The impact of a park refurbishment in a low socioeconomic area on physical activity: a cost-effectiveness study
journal contributionposted on 08.03.2019, 00:00 authored by Anita LalAnita Lal, Marj MoodieMarj Moodie, Gavin AbbottGavin Abbott, Alison Carver, Jo SalmonJo Salmon, Billie Giles-Corti, Anna TimperioAnna Timperio, Jenny VeitchJenny Veitch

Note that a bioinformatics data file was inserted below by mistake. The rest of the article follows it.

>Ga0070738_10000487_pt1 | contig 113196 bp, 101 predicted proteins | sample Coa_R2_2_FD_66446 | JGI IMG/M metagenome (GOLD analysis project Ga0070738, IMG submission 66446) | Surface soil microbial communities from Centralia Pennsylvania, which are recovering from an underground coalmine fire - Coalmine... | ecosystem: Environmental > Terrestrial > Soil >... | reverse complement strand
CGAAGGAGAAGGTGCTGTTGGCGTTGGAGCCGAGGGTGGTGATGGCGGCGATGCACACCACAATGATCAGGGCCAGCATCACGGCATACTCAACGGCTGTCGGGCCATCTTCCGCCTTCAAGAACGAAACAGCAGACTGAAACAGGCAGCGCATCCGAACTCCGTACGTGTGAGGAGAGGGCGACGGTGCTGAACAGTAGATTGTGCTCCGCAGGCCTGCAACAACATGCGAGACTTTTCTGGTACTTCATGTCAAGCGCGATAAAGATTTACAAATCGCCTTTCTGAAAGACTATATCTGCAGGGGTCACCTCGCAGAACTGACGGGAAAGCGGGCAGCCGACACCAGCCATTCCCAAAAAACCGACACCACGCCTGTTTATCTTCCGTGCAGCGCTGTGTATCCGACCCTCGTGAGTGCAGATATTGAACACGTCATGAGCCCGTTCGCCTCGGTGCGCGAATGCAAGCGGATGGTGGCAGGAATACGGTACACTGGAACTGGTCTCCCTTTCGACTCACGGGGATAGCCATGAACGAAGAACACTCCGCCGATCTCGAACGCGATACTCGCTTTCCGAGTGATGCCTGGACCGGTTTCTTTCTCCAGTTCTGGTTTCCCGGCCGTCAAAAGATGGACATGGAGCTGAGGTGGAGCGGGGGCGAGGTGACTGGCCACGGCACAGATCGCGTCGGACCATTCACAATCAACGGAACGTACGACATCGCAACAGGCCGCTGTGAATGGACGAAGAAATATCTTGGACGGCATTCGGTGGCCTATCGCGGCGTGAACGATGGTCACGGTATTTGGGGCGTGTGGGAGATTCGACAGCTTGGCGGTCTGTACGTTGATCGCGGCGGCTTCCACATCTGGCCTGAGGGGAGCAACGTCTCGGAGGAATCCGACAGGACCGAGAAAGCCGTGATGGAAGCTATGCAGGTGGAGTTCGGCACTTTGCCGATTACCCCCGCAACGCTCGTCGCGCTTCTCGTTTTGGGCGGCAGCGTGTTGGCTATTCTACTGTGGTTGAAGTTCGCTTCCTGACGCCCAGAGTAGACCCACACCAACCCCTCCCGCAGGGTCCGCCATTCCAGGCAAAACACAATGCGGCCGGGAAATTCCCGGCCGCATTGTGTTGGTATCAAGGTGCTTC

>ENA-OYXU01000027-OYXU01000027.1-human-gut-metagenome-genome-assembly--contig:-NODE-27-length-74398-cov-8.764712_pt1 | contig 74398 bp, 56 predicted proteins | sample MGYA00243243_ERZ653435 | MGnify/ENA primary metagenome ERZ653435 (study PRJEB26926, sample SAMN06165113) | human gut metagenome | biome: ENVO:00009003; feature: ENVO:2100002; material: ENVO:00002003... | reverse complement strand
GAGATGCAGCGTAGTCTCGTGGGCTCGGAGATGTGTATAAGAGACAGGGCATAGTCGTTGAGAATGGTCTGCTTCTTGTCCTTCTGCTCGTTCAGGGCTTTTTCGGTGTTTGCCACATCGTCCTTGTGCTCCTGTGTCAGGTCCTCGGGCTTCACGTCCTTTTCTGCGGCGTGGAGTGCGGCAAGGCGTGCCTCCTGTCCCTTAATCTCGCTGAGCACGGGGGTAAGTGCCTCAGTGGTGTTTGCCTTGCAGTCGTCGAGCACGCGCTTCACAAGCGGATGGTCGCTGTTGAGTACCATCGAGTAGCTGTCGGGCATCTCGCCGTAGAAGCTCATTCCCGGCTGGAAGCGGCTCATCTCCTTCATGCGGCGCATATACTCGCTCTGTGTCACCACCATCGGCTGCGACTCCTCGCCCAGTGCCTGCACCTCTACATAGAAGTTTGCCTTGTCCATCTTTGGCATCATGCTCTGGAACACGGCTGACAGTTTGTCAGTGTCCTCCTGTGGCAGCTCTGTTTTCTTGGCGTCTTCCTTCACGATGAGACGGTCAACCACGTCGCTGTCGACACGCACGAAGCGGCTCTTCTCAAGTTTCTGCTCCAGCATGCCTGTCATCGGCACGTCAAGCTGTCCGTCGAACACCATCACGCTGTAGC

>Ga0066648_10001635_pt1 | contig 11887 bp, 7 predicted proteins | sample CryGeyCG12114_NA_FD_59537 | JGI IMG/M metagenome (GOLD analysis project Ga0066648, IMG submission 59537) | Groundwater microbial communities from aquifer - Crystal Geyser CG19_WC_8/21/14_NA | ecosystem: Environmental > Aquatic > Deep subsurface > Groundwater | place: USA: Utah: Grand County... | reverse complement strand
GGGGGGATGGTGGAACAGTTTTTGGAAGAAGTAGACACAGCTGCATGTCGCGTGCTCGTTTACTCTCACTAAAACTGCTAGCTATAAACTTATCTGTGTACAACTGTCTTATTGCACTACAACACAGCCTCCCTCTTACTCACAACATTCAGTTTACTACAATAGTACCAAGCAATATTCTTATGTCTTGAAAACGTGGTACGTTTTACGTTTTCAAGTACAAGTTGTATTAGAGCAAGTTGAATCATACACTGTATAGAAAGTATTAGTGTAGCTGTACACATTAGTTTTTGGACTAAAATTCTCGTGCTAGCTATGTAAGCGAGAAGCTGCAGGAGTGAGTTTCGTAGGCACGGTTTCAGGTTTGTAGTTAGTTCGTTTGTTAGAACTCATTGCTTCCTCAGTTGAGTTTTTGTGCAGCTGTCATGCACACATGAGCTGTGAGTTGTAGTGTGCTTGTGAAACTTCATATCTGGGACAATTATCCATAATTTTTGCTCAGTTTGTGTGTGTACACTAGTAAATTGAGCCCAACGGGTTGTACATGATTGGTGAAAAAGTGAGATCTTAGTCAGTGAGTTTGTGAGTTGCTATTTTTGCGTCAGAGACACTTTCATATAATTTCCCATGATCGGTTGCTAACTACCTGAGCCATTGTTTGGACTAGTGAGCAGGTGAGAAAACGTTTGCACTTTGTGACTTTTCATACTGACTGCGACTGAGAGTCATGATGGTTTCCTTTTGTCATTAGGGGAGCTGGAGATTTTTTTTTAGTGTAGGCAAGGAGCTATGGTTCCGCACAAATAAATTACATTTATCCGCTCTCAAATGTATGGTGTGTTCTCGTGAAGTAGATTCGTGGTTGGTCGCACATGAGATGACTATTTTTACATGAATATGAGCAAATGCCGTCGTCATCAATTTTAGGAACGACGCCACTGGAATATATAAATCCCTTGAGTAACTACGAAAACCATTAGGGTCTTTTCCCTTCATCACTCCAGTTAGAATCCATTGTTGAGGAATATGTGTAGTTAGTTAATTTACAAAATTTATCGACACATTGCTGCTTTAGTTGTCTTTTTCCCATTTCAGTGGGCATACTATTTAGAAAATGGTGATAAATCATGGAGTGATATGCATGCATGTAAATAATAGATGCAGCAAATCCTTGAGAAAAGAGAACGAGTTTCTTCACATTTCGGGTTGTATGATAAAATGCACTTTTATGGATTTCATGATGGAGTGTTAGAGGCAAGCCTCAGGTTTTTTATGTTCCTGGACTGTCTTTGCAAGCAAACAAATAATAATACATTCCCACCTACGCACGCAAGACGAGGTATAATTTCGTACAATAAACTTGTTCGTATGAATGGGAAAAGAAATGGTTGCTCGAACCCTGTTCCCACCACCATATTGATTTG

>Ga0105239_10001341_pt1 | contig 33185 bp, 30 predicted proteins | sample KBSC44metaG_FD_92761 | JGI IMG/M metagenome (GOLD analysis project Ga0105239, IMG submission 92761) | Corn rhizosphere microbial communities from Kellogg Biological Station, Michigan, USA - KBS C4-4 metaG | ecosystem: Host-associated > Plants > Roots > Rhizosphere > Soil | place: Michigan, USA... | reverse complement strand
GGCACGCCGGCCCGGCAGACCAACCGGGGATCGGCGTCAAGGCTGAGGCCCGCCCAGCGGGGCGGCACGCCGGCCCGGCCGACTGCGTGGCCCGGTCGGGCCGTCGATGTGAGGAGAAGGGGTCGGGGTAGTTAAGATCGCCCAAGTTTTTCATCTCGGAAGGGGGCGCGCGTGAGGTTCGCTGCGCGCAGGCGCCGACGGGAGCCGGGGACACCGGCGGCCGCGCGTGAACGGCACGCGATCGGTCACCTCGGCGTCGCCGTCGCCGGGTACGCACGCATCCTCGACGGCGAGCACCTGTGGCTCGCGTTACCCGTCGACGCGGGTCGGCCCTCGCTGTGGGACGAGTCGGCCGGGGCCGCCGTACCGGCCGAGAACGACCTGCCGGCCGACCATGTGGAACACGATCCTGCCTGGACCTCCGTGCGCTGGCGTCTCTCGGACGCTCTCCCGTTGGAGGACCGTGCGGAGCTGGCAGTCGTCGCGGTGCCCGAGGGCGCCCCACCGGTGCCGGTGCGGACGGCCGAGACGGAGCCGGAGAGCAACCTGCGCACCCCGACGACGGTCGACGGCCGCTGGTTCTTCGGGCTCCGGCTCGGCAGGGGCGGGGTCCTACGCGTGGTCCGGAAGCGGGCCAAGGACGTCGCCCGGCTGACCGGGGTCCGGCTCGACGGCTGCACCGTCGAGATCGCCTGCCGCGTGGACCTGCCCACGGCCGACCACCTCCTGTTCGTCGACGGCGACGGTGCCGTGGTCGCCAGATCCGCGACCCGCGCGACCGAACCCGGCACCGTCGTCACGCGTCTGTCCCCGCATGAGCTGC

BACKGROUND: Physical inactivity is the fourth highest cause of death globally and is a major contributor to increases in healthcare expenditure. Improving public open spaces such as parks in areas of low socio-economic position (SEP) may increase recreational physical activity in disadvantaged populations. We assessed the cost-effectiveness of the installation of a play-space in a large metropolitan park in a low socioeconomic area based on changes in physical activity. METHODS: Observational data of visitor counts and activities undertaken in the park before the installation of the new play-scape (T1), at two months (T2) and 14 months post-installation (T3) were obtained for the intervention and a control park (with no refurbishment) located in a high SEP metropolitan area. Observed sitting, standing, and moderate and vigorous-intensity physical activity were converted to yearly MET-h according to age. Costs of the play-scape and ongoing maintenance were obtained from the organisation managing the refurbishment. The incremental cost-effectiveness ratio (ICER) (ratio of incremental cost to incremental effect) was calculated based on the incremental increase in MET-h from T1 to T3 assuming a 20-year lifetime of the play-scape. Observation counts combining moderate and vigorous activity were used in the sensitivity analysis. RESULTS: When compared with T1, at T3 the new play-scape resulted in an overall incremental net gain of 114,114 MET-h (95% UI: 80,476 - 146,096) compared with the control park and an incremental cost effectiveness ratio (or cost per MET-h gained per park visitor) of AUD $0.58 (95% UI: $0.44-$0.80). The sensitivity analysis combining moderate and vigorous activity into one category showed an increase in estimated incremental MET-h of 118,190 (95% CI: 83,528 - 149,583) and a lower incremental cost per MET-h gained of AUD $0.56 (95% UI: $0.43-$0.77). CONCLUSIONS: Using a benchmark of cost-effectiveness for physical activity interventions of AUD $0.60-$1.30, this study suggests that the installation of a play-scape located in a low SEP area is cost-effective based on its potential to facilitate increases in MET-h. It provides much needed preliminary evidence and requires replication elsewhere.